The leadership role of women continues to strengthen in the family, at work and in the broader society. The enduring global economic hardship has solidified, not weakened, the role of women in the workplace.
“Gender is a business issue, not a woman’s issue!” states Benja Stig Fagerland the inventor of “Womenomics.” Women constitute half of the world’s human capital and have a huge potential as an engine for economic growth.
As women are becoming more educated, career focused, wealthier and notably, they have an increasingly influential role in guiding family purchase decisions.
Women represent an economic powerhouse, making over 85 per cent of the consumer purchases and control $12 trillion of the overall $18.4 trillion global spend.
Women also purchase 50 per cent or more in traditional “male” categories like automobiles, consumer electronics, and PCs. Simply put, today’s woman sets the agenda – for herself, her family, and by extension, the State and the economy as a whole.
Women’s consumer priorities are different to men’s; they are more prone to buy goods and services that enhance the family’s welfare. Therefore, as women acquire increasingly more decision-making power domestic expenditure patterns are likely to change.
Areas likely to benefit from women’s increasing buying power include food, healthcare, education, childcare, apparel, consumer durables and financial services. This effect is even more prominent in developing nations.
The influence of women is growing within the workplace as well. In Australia, women comprise 56 per cent of all new university graduates and constitute 46 per cent of the workforce. By 2016, the number of women in the labour force will increase to 4.9 million – which is twice the growth rate of men.
Furthermore, in Australia women are exiting the corporate world and setting up their own businesses at twice the rate of male owned enterprises – 44 per cent vs. 22 per cent.
Thus, there is a major opportunity for any business to improve its ability to utilise, and profit from female human capital. Women comprise an increasingly large proportion not just of your consumers, but also your leaders, employees, suppliers, investors and community stakeholders. It makes complete business sense to ensure that women are an integral part of your business leadership and strategic decision-making forums.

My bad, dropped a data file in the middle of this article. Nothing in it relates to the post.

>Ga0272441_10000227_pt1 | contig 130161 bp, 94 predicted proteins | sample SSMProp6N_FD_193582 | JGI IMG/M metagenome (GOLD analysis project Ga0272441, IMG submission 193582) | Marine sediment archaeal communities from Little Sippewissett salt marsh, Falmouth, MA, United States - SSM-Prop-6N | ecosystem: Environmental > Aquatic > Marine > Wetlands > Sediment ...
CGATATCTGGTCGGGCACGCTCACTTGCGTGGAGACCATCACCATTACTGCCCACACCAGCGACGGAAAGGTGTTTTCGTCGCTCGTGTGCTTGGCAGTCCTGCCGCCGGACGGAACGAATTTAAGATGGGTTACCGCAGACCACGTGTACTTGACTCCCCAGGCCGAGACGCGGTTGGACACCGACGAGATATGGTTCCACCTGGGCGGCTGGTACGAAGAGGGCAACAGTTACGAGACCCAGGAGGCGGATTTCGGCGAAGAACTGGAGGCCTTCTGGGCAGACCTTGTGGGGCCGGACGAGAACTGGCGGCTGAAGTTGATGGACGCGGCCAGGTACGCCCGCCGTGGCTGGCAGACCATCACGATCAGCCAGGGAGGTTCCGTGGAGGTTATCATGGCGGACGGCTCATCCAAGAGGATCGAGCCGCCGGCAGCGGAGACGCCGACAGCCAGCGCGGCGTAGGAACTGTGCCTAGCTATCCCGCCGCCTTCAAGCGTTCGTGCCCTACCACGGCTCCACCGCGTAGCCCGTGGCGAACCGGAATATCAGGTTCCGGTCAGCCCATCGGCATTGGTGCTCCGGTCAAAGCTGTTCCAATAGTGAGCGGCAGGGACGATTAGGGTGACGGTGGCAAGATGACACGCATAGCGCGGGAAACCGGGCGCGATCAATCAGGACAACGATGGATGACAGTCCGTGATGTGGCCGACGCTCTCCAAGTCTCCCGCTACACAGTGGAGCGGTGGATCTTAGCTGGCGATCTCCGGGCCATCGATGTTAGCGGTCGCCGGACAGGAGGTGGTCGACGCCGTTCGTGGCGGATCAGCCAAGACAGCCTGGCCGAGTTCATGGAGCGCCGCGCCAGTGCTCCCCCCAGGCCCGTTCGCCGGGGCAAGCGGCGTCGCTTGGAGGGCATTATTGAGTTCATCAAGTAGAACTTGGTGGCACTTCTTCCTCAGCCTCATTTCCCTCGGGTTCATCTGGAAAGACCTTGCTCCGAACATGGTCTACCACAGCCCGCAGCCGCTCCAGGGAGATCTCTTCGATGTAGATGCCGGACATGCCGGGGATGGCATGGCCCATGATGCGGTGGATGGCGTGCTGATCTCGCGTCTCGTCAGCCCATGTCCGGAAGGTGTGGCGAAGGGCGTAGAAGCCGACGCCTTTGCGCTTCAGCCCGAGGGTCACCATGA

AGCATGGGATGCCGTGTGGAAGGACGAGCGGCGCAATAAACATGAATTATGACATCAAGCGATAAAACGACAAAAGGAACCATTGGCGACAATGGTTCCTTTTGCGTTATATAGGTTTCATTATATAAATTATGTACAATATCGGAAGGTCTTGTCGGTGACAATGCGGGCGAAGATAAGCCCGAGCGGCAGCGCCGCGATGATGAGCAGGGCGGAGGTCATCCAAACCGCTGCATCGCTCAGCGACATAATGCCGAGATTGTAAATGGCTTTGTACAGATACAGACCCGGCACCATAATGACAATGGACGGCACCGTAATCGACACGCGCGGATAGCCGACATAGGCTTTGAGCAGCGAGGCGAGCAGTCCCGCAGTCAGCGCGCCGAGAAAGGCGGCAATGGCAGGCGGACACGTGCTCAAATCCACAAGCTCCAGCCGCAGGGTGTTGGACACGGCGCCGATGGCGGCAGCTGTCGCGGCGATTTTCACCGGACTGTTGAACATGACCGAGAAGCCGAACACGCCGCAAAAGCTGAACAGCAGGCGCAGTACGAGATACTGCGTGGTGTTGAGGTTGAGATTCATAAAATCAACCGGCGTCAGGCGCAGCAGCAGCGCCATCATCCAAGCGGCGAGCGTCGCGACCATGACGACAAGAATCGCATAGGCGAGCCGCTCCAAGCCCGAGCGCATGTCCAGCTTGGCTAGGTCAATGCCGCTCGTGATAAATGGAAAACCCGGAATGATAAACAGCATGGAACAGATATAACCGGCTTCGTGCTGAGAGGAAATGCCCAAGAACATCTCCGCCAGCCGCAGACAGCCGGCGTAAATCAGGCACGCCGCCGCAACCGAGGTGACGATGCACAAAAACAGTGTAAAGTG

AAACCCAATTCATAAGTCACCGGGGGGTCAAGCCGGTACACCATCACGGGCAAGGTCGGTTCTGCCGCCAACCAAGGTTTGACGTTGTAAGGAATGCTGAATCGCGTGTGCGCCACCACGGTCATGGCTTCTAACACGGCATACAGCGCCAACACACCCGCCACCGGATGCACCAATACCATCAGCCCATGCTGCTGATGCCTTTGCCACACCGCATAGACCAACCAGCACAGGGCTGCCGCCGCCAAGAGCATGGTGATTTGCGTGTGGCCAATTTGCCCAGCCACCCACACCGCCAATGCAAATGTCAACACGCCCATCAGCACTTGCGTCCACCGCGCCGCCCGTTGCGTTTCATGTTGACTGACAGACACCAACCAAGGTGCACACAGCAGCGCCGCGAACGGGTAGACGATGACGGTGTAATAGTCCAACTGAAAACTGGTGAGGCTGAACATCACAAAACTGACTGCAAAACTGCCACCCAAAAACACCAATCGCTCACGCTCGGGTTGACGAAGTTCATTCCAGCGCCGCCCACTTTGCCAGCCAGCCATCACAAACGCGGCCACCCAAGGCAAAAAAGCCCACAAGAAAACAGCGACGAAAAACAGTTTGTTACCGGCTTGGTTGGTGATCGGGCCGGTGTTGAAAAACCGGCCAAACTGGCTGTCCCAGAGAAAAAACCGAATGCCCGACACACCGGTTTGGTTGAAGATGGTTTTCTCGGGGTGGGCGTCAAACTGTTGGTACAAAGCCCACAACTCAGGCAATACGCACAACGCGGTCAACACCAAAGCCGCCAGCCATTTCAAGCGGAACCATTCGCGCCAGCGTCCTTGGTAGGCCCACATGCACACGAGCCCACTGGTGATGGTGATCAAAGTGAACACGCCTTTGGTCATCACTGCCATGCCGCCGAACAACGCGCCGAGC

“Gender equity on boards and senior management teams is not a women’s issue,” says Benja. “It is a human talent issue. Women are the most underutilised resource in business, both in their market potential as consumers and in their productive potential as employees.”
Global research supports this, as companies with more women in leadership consistently outperform those with the fewest. Furthermore, organisations that invest in identifying and understanding what motivates and drives women in the global labour market and commercial marketplace have a lot to gain.
For example, when companies facilitate and encourage flexible work arrangements, women are better able to balance their work and private lives, without having to sacrifice one or the other. Pioneers like Capitol One literally run their companies without any mandatory office time. About 85% per cent of Capital One’s knowledge workers have flexible arrangements through their Future of Work Program, which has been credited not just with balancing employees’ lives, but also with improving productivity.
Despite these changes, women still face significant obstacles. Conscious or unconscious gender bias means that many women are employed in roles in which their productivity is not maximised. If the gender productivity gap was eliminated, by putting women into more senior roles where they can realise their full productive potential, the level of economic activity in Australia could be boosted by an estimated 20%.
There are substantial differences in the financing available to, and utilised by, women owned as opposed to men owned businesses. Women start with less capital and are less likely to take on additional debt to expand their business. There is evidence that women are less likely to take on debt than men by choice, but there is also a perception that it is harder for women to access and secure venture or loan capital.
Thus, Womenomics is about redefining success and building satisfying careers that don’t require an all or nothing approach to employment or business.
As British Prime Minister David Cameron asserted: “If we fail to unlock the potential of women, we’re not only failing those individuals we’re failing our whole economy.”
Spending driven by women will support the development of human capital, which will fuel future economic growth. Similarly, economic growth will hopefully continue to strengthen gender equality.